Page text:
That's pretty much it - you end up with a bar parallel to your turntables that you put the heads on and calibrate to zero to match your floor or lift.  Since you do a runout check as part of the process, the bar doesn't need to be 100% straight - any runout gets factored out during the process.  Cross toe gets zeroed out there, too, since the heads are square to each other (+- runout).

Since I dont use mine daily, I always re-cal before every use.  And since I use the floor w/ home built stands, and not a lift (inside my 2 post, or outside of it for the trucks), my turntable positions aren't repeatable - so I set the car (these days I have the floor marked..) in place, mark it, drop the stands and turntables, then cal for that spot front and rear.

Now, the track toe calibration (front to rear lasers) is a lot more tricky and a lot more specific - the fixture is pretty small, so shipping to .de shouldn't be a major issue - I'd recommend buying one.   I can put you in touch with a guy in Canada who supplies my parts (and advice, Roy's a good guy!), he may have another track fixture.  If not, I have a few old leads I could pass on.

My guy in canada, who's really been the resource that's made it possible to keep this old guy going - feel free to tell him I sent you. :)

RAL Sales <ral_sales at shaw.ca>
Roy Looyenga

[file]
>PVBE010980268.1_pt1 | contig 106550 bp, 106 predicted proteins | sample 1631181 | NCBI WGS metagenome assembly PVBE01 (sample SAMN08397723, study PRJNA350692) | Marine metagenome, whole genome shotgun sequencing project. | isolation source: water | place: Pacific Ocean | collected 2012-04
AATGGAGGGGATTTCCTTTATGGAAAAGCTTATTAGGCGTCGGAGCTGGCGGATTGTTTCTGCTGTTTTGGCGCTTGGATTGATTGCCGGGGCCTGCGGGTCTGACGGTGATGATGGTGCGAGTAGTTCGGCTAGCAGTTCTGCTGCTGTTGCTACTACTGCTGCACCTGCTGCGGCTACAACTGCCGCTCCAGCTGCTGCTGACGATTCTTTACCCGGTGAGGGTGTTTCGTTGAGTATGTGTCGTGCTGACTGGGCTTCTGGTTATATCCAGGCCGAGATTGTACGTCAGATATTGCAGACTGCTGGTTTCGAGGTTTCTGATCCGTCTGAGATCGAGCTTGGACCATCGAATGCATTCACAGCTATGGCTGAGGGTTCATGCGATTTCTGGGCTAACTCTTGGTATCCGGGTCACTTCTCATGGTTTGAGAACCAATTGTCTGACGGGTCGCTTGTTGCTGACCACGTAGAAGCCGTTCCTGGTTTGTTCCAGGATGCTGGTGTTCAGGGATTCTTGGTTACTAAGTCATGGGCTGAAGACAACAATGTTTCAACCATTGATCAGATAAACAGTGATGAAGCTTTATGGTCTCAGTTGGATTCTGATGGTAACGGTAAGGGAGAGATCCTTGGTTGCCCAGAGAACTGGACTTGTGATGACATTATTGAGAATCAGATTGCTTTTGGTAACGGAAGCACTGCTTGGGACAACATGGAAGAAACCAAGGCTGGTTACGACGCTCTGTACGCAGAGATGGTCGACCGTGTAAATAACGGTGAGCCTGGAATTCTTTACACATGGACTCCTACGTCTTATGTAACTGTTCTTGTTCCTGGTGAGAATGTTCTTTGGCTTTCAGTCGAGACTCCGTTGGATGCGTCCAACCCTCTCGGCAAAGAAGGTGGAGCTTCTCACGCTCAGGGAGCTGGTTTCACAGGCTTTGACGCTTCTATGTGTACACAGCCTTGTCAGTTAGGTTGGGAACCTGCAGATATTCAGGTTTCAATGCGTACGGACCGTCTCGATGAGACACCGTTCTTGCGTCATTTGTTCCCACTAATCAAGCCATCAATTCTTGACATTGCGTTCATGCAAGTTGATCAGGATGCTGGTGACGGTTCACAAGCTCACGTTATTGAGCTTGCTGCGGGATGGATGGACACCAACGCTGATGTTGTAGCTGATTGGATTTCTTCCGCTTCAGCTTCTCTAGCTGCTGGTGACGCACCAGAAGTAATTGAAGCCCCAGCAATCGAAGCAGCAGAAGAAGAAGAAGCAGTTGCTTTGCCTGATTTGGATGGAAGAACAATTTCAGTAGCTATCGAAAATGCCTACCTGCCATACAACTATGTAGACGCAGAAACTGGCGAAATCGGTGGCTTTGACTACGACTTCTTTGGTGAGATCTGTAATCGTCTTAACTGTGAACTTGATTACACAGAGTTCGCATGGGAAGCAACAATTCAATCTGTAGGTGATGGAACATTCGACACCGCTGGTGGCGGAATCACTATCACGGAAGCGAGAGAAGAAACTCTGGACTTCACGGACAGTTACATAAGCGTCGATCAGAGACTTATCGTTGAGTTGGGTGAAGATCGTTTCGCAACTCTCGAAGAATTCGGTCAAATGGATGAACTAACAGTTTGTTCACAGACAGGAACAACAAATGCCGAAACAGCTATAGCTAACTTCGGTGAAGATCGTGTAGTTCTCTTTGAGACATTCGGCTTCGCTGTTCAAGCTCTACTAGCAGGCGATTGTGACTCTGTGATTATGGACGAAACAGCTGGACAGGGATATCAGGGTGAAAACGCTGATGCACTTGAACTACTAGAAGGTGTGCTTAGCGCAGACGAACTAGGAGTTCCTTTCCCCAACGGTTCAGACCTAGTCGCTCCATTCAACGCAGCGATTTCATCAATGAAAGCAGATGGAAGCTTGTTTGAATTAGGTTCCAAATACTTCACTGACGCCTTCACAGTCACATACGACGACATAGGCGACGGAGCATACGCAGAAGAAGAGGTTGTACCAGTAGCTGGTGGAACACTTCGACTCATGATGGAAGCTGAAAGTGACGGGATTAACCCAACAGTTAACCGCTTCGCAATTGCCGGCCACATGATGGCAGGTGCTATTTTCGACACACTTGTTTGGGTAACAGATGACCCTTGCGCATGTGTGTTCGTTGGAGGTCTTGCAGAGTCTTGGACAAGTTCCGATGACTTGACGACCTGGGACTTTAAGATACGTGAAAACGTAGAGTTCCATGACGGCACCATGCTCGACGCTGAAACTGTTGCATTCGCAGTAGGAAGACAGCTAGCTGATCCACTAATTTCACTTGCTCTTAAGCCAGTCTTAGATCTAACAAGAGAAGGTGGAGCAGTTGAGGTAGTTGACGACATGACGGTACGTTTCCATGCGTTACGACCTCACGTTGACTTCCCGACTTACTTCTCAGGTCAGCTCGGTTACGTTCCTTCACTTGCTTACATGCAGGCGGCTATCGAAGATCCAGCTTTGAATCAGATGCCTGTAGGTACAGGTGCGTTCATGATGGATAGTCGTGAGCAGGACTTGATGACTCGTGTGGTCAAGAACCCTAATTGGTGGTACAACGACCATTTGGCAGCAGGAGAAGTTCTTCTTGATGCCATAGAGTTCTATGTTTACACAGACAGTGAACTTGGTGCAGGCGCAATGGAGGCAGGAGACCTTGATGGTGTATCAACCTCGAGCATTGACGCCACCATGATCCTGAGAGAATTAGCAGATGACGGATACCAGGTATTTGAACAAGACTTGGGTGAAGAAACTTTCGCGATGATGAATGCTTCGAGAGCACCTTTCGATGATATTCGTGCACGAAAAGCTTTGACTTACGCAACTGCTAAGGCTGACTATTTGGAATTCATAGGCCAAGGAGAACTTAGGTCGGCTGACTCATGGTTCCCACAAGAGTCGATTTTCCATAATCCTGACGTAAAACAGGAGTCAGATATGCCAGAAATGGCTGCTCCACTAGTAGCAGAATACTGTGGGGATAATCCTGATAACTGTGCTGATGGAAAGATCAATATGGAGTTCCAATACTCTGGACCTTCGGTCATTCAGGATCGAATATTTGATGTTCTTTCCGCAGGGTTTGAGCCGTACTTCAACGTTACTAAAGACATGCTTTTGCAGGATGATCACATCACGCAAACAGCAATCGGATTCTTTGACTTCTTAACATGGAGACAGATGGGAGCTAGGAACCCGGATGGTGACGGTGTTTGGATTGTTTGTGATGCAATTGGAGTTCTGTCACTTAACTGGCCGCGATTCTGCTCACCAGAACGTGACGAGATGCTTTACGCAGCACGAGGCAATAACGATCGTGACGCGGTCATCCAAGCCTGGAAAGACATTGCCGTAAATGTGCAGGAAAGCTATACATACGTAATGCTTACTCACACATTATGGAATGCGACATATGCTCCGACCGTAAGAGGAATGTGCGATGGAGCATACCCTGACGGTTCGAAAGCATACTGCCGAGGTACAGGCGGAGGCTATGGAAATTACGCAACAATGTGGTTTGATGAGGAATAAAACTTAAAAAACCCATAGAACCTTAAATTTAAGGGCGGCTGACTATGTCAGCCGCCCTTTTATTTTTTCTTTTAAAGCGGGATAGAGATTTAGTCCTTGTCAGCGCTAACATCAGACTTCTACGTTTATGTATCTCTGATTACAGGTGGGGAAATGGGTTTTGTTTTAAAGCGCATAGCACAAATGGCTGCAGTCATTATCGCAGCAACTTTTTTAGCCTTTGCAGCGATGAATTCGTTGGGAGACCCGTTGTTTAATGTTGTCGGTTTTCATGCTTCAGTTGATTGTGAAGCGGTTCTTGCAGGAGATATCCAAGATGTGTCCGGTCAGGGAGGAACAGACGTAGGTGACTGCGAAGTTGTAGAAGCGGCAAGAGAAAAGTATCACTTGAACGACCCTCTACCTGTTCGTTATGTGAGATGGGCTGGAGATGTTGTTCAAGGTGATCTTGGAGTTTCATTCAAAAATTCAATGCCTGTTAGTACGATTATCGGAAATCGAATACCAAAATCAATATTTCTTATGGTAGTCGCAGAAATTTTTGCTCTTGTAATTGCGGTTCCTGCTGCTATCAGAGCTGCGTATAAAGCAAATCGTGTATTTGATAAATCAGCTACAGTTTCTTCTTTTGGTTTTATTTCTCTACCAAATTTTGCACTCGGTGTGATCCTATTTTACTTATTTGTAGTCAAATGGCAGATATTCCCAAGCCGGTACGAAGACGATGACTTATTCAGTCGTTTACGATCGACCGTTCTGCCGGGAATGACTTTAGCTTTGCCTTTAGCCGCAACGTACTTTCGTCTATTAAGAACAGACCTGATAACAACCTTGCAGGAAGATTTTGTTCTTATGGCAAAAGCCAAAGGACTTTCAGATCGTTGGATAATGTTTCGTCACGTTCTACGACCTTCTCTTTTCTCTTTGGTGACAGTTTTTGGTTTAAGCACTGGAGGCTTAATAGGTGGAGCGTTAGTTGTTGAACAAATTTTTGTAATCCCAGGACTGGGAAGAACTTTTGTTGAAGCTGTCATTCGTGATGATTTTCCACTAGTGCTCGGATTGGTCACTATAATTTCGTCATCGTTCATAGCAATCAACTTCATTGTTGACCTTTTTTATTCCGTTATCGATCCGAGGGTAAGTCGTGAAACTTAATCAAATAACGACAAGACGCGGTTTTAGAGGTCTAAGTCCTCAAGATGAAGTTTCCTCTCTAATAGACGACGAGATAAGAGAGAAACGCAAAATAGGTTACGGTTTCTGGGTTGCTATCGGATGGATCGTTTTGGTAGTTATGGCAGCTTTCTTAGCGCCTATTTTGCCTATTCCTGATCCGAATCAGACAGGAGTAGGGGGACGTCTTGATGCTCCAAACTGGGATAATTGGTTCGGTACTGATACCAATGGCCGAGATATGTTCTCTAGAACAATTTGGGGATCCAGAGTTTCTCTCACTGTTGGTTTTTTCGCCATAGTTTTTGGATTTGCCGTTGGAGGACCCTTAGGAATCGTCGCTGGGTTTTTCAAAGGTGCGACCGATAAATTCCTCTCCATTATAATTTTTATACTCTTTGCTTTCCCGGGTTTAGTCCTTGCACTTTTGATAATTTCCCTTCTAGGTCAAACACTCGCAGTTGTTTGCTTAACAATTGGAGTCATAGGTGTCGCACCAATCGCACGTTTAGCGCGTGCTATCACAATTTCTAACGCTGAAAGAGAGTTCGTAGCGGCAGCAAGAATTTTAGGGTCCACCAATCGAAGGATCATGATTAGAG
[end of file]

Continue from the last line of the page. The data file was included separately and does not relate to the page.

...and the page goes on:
R.A.L Sales & Service
Saskatoon, Saskatchewan

I'm happy to provide advice on calibrating and testing individual sensors, as well.

Pictures below!

Wednesday, June 6, 2012

New stuff: 2002-2006 Mini Cooper R50 and R53 thermostat and waterpump

It's been a while since I've had a chance to do much here - but the flow of old tools coming into my shop and being repaired for my use hasn't really stopped.  Maybe I can get a chance to do more soon.

In the meantime here's this not-really-tool-related blurb.

My MINI's water pump is leaking.  On these supercharged Ses it's a bit of an fun time to work on (and there's some required maintenance to do to the SC while you're in there!).   So, at 86k miles, figure it's thermostat time as well.

Both the MC and MCS are pretty well known for the t-stat housings cracking and leaking, or the t-stat gasket leaking.    The factory gasket is a weak area.    I read around a bit and found that there is reportedly an improved version of this thermostat available - but no one really details how to get it.